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Publication - Guidance

New Supply Shared Equity administrative procedures

Published: 12 Aug 2016
Part of:
Housing
ISBN:
9781786523877

Guidance for registered social landlords and grant providers on New Supply Shared Equity (NSSE) administrative procedures.

165 page PDF

1.4MB

165 page PDF

1.4MB

Contents
New Supply Shared Equity administrative procedures
Section Three: Grant administration procedures

165 page PDF

1.4MB

Section Three: Grant administration procedures

Making applications for grant funding

3.1 Registered Social Landlords will receive confirmation of the projects which can be supported in the form of a Grant Offer from the grant provider ( i.e. either Scottish Ministers or a local authority, whichever has responsibility for managing development funding in an individual local authority area)

Third party warranties

3.2 Third party warranty premiums will be eligible for grant funding. Third party warranties are a mandatory grant requirement for Type 1, Type 2 and Type 3 projects.

3.3 The grant provider ( i.e. either Scottish Ministers or a local authority, whichever has responsibility for managing development funding in an individual local authority area) will accept NHBC Buildmark, Zurich and Premier Guarantee third party warranty schemes cover; or such other third party warranty scheme as may be acceptable in terms of the Council of Mortgage Lenders' Handbook for Scotland.

3.4 In situations where the Local Authority or Registered Social Landlord owns the land which is to be developed for New Supply Shared Equity, NHBC Buildmark and Premier Guarantee each require the land owner and builder to be registered under their respective warranty schemes so that effectively a double registration premium is required. A second registration premium will be eligible for grant funding only where it can be demonstrated that this provides value for money.

Grant payments

3.5 Registered Social Landlords should refer to the terms of the Grant Offer Letter to determine when Grant payments will be made.

Post-completion procedures

The following sections will apply to all relevant projects approved under the Affordable Housing Supply Programme.

3.6 Part 5.2 of the HAG Procedures Guide describes the post completion procedures for HAG funded projects. These procedures also apply to the administration of New Supply Shared Equity projects.

3.7 Registered Social Landlords should therefore make a Form HAG/Completion submission to the grant provider within one month of the date of sale of the last house in the project or within three months of practical completion (as defined in sections 3.15 and 3.16 below), whichever is the earlier.

3.8 Type 1 and Type 3 projects reach practical completion when:

  • the properties are certified as such by the project architect/ supervising officer; and
  • they have been approved by the local authority for occupation.

3.9 For Type 2 projects, practical completion is the date on which grant was paid by the grant provider.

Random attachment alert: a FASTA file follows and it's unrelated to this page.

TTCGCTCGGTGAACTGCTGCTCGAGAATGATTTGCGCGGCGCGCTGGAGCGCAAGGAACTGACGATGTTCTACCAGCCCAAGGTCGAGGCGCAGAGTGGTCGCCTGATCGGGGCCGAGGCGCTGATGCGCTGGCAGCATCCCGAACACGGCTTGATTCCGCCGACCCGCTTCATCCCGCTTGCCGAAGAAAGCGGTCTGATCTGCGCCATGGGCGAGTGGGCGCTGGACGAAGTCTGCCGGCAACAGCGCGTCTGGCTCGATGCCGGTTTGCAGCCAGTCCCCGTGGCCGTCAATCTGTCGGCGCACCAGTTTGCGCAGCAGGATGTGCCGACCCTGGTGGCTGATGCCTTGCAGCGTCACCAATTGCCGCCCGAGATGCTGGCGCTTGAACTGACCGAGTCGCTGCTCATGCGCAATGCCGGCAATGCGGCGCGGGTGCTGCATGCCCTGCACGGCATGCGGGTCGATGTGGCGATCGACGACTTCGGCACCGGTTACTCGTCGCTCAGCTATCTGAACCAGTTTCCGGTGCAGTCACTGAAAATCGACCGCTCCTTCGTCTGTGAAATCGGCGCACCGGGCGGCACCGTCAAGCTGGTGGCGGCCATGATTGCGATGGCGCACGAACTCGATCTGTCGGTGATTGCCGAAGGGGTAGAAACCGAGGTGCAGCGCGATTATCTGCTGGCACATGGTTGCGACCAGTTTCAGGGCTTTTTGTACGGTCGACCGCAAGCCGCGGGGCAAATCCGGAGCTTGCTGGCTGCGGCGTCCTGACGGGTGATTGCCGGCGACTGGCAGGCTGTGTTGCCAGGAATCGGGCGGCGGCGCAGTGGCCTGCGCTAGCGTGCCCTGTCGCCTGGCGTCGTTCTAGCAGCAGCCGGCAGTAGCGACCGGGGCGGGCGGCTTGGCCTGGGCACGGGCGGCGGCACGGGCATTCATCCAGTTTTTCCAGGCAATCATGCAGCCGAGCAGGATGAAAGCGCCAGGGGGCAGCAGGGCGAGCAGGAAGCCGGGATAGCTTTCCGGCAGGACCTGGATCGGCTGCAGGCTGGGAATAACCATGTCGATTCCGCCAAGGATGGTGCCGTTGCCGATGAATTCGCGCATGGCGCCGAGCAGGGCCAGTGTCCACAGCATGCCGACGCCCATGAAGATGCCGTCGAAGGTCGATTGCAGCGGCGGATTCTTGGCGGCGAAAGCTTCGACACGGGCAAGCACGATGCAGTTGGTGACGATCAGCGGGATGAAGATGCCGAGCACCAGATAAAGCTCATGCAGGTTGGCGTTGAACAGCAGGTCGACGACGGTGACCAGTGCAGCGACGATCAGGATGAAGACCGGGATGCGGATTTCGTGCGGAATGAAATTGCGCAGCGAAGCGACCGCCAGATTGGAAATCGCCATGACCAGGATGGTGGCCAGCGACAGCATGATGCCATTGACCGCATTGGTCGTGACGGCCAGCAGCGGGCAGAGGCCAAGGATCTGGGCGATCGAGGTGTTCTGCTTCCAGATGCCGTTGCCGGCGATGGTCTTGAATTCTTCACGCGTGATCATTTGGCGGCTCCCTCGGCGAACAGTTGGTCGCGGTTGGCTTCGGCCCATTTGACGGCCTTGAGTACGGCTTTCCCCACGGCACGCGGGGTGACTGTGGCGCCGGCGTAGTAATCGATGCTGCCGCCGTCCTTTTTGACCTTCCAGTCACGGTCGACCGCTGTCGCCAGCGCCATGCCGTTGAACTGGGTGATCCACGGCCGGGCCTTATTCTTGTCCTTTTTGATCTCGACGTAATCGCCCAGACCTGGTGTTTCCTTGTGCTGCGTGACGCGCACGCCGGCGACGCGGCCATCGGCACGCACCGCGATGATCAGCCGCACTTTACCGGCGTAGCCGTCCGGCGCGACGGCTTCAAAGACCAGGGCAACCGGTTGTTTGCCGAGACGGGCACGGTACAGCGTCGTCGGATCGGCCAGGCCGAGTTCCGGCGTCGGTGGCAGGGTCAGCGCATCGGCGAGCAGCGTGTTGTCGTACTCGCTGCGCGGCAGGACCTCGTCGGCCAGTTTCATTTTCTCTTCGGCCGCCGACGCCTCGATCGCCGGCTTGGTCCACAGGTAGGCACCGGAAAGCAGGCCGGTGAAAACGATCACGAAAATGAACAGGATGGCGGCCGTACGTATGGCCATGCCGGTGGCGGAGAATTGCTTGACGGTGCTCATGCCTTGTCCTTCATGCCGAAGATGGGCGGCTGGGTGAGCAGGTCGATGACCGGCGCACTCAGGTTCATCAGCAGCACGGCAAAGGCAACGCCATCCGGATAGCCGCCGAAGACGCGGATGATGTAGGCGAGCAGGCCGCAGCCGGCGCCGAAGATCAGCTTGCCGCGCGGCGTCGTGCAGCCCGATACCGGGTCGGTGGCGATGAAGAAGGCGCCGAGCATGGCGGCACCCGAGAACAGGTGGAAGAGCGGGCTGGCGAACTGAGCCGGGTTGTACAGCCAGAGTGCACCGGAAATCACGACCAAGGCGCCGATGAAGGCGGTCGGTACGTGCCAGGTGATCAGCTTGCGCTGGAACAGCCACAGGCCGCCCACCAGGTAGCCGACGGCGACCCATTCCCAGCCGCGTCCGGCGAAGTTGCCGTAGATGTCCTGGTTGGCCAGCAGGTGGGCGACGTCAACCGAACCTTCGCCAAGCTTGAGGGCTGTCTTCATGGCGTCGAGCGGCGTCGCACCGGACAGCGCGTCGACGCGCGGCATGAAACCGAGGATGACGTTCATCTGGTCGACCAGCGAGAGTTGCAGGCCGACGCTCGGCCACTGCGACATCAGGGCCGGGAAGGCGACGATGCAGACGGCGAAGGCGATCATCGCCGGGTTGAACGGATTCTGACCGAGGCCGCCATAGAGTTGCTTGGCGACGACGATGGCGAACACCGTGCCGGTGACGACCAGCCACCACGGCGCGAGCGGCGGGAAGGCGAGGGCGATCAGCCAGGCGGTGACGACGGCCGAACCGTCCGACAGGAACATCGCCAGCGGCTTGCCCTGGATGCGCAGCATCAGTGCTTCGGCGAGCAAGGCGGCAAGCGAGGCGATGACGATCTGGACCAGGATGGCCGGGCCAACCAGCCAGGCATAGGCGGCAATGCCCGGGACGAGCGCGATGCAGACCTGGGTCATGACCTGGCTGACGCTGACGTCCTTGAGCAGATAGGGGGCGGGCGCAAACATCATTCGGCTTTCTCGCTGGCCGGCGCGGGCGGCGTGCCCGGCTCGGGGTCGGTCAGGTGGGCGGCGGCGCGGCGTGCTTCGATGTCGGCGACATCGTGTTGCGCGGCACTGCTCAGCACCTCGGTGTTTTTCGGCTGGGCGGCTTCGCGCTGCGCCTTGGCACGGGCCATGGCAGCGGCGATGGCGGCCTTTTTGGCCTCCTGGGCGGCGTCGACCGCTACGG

3.10 Where property sales have not been completed within these timescales, the Form HAG/Completion submitted three months after practical completion will be treated as an interim submission. Updated HAG/Completion forms should be submitted at three monthly intervals thereafter until all properties have been sold.

The following sections will apply to all relevant projects approved under the Affordable Housing Supply Programme.

3.11 There are four scenarios where a reassessment of grant may be required at completion stage. These are:

  • where unavoidable and unforeseen increases in capital costs have occurred;
  • where the housing or tenure mix has changed since tender submission or approval;
  • where for justifiable reason sales receipts differ from projected levels; and
  • where a substantial reduction in capital costs has occurred.

3.12 Detailed guidance on the reassessment of grant as a result of such circumstances is provided in Part 5.1 of the HAG Procedures Guide. HAG/Completion stage will be used for all projects to assess whether any of these circumstances apply and whether, as a result, any reassessment of the grant limit calculated at tender stage is needed. If this is the case, the information contained in the HAG/Completion form will be used to determine the revised grant limit.

3.13 Annexe D (example 4) illustrates how a re-assessment of grant at completion stage could work in practice for a Type 1 property. In this example, less grant was required at completion stage than had been approved at tender stage. The difference between these two sums must therefore be returned to the grant provider. The principles set out in this example would apply equally to a Type 2 or Type 3 project.

The following sections will apply to all relevant projects approved under the More Homes Scotland Programme.

Consumer Code for Home Builders

3.14 Documentation in connection with sales of the new build property under the shared equity arrangement are set out in Annex A. Although the established view is that the Consumer Code ("Code") for Home Builders ( www.consumercodeforhomebuilders.com) does not apply to a sale of this nature, Scottish Ministers take the view that Local Authorities and Registered Social Landlords should abide by the spirit of and principles underpinning the Code and that it is reflected in the sale offer.